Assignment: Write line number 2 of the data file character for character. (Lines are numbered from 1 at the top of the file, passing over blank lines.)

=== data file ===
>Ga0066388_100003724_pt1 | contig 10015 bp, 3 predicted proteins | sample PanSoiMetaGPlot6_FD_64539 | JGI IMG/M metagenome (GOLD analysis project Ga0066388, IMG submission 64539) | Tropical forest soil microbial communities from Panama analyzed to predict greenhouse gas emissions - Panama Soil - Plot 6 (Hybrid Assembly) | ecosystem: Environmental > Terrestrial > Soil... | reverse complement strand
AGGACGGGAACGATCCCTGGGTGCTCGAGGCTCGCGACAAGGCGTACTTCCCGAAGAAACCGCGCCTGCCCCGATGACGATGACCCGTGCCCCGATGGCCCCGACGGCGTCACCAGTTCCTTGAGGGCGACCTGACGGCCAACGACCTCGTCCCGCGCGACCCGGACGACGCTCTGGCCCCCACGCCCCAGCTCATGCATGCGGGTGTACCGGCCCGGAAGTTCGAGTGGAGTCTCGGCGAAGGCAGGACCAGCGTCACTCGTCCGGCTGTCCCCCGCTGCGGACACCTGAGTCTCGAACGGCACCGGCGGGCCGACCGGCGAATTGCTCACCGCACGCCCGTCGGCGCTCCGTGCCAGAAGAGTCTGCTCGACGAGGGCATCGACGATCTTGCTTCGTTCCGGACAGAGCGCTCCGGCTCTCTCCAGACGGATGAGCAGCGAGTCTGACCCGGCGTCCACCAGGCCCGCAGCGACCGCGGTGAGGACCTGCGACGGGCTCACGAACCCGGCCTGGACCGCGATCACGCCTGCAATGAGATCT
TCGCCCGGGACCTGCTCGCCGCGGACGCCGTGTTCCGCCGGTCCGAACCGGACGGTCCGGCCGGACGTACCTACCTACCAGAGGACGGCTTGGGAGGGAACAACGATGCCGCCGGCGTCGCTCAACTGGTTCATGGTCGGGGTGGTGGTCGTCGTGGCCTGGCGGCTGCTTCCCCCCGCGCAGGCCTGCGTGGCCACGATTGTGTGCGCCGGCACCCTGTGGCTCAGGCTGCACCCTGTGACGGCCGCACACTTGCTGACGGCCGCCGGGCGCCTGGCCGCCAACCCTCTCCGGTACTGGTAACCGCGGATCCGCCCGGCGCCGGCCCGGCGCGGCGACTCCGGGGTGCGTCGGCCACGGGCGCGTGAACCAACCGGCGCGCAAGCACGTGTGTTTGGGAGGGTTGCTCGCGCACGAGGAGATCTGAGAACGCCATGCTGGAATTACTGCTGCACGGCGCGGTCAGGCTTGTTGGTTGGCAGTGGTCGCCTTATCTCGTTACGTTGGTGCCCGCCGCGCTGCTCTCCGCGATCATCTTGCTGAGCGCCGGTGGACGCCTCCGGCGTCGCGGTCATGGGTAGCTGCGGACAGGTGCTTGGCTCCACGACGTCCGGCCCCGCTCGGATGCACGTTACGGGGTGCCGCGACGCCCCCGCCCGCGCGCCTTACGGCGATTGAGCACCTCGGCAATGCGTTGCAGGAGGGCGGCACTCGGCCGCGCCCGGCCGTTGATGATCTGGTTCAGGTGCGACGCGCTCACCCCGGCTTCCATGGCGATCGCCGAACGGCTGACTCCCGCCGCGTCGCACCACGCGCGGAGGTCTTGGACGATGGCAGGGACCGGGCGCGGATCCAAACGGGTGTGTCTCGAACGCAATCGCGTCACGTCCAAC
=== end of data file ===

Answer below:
AGGACGGGAACGATCCCTGGGTGCTCGAGGCTCGCGACAAGGCGTACTTCCCGAAGAAACCGCGCCTGCCCCGATGACGATGACCCGTGCCCCGATGGCCCCGACGGCGTCACCAGTTCCTTGAGGGCGACCTGACGGCCAACGACCTCGTCCCGCGCGACCCGGACGACGCTCTGGCCCCCACGCCCCAGCTCATGCATGCGGGTGTACCGGCCCGGAAGTTCGAGTGGAGTCTCGGCGAAGGCAGGACCAGCGTCACTCGTCCGGCTGTCCCCCGCTGCGGACACCTGAGTCTCGAACGGCACCGGCGGGCCGACCGGCGAATTGCTCACCGCACGCCCGTCGGCGCTCCGTGCCAGAAGAGTCTGCTCGACGAGGGCATCGACGATCTTGCTTCGTTCCGGACAGAGCGCTCCGGCTCTCTCCAGACGGATGAGCAGCGAGTCTGACCCGGCGTCCACCAGGCCCGCAGCGACCGCGGTGAGGACCTGCGACGGGCTCACGAACCCGGCCTGGACCGCGATCACGCCTGCAATGAGATCT